There was never a course from which he failed to bring me safely through the finish flags. He took me places far beyond the realm of competition. He introduced me to people around the world who shared the passion in this sport. He took me to heady heights. And soldiered on with me through some pretty heady lows. He passed along his own work ethic, and his impatience with poor planning, intolerance of shoddy technique. He dumped me on the ground when I got it wrong. He got me short-listed for the Pan-Am Games when I got it right. When I was injured in a fall with another horse, he was recruited to be a rider’s ‘second horse’ at the Team training camp before the World’s.
As we came to know each other, as he learned to trust me, he welcomed me into his private space, took the signs off his bedroom door. Gave me, willingly, his power, his youth, his courage, his skill. Tried his best at whatever was asked. Became my best friend. Taught me life lessons. Was unfailingly honest. You cannot possibly ask for more. Such gifts are a great blessing, and sharing his life was an honour.

He retired from high level competition when he ran out of places to compete north of the American border. The time and cash to keep competing in the U.S. was prohibitive, and we’d run out of wall space for his awards anyway. Besides, he was no longer so young, he’d had some injuries too, and it seemed unreasonable to ask him to keep offering . Mellower now, he happily picked up the task of teaching new riders – but still with little patience for their mistakes. When David rode him during the opening of the Trans Canada Trail, he refused to wait for the other horses to keep up. He posed for an artists' retreat. He took apples gently from small hands, and let small people stand on a stool to brush him. He looked after Abby when she was weaned. Barb called him "Uncle Bacon."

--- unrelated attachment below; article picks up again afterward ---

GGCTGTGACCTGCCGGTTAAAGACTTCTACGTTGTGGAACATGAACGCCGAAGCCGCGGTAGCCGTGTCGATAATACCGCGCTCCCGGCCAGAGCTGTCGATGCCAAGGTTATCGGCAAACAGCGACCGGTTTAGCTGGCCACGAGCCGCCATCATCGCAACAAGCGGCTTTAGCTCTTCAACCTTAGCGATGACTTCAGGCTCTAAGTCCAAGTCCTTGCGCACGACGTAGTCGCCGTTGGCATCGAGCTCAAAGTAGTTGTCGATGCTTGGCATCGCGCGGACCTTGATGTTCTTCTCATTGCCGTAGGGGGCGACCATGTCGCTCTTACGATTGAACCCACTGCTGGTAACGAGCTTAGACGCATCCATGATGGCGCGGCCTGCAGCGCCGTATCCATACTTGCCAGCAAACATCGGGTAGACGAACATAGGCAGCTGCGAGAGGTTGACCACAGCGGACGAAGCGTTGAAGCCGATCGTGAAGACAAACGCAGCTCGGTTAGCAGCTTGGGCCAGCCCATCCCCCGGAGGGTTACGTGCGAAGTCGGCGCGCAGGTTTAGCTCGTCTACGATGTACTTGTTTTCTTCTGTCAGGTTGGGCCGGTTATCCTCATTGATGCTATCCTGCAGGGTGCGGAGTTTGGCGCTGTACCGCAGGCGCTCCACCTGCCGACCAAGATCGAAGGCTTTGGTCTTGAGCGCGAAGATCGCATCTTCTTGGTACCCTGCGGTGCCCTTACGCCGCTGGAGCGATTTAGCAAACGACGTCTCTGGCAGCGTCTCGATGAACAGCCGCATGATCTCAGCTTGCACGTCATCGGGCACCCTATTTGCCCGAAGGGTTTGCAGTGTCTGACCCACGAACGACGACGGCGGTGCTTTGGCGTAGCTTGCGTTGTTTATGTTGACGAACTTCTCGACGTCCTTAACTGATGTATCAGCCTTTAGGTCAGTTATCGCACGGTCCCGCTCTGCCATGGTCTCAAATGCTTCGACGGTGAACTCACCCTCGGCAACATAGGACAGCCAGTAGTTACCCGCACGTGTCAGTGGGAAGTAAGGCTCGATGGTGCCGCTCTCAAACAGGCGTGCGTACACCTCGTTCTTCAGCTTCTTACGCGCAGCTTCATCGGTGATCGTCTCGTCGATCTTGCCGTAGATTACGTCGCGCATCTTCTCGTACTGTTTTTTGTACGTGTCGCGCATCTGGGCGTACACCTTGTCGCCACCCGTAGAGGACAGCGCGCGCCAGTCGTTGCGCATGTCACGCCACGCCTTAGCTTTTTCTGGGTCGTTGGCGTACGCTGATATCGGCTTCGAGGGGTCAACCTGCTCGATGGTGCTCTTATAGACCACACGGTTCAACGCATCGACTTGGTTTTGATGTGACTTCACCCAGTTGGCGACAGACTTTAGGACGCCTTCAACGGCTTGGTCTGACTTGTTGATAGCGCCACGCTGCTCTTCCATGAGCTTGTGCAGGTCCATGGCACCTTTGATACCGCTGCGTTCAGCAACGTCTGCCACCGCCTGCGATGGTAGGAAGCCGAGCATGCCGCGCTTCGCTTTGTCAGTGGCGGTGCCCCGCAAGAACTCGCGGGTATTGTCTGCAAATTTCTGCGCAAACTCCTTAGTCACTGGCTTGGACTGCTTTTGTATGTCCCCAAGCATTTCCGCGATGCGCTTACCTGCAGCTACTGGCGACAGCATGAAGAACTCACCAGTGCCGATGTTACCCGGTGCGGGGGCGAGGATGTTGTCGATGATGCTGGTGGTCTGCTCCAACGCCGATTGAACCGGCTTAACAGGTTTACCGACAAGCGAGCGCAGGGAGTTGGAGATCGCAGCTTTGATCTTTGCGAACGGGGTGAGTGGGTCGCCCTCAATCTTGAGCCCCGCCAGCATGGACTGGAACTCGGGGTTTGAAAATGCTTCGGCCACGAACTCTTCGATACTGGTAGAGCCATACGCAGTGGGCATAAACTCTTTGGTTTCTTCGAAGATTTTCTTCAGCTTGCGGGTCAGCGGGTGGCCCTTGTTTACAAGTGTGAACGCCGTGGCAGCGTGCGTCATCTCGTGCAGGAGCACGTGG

I promised him mine would be his forever home. I promised him I would look after him. He knew he was safe with me. Knew this was HIS place. He’d follow me about, rest his head on my shoulder when he thought no-one was around to see, whinny when I came to the barn. The true proof of love is trust, and he offered me that, in spades.

Last week, on November 12, I had to keep the final phase of that promise made, the hardest part. Last week, Bacon walked ‘out of his whinnying, warm stable, onto the fields of praise’ for the last time. We laid him to rest on the cross country course he loved so much. Next to Madam, and an old friend, Archdeacon. His family was there. We made a garden. We planted a tree... we said ‘good bye’.

He was 31 years old. Mine for 28 of them. He gallops now in the green fields of heaven, the power and rhythm of his stride and his courage writing new poetry in that blessed place. It’s said that God created the horse from a handful of the southerly Wind... perhaps when horses leave here, they go back into that wind. Perhaps, if you listen carefully, you can still hear hoofbeats drifting away.

Canadian Pride

June 10, 1978 - November 12, 2009
Old Pioneer -- Velvet Lass
'the best gifts to Man are the Horse, and the Hour'


  1. Beautiful, Nancy. A fitting tribute, methinks.

  2. Bacon took no nonsense ! He gave his all at everything he did. Nancy, you continue to give your all to everything you do. You are right, Bacon is galloping through lush green fields with Sherman,Harvey, Archie and Madam clearing all obstacles in sight. What a dedication, I dont know how you found the words but Bacon has seen this and approves. Thank you Nancy for saying what some off us didnt have the chance to. Bless you Bacon ! p.s. nibble Harvey for me and let him know I miss him !

  3. Such a beautiful tribute! So sorry to hear of your loss Nancy. Thinking about you.. take good care.

  4. I didn't actually meet Bacon in all of our years coming to Bondi, but after your beautiful tribute I feel that I have had a glimpse of an exquisite creature and the deep and abiding bond which you shared. My heart goes out to you. Remember to enjoy those gentle November colours -- their solace runs deep.

  5. Thank you for sharing your most personal thoughts and pictures. This is a very special moment and you have made us all stop for a moment and be amazed once again. The image of your feisty, beautiful horse is remarkable.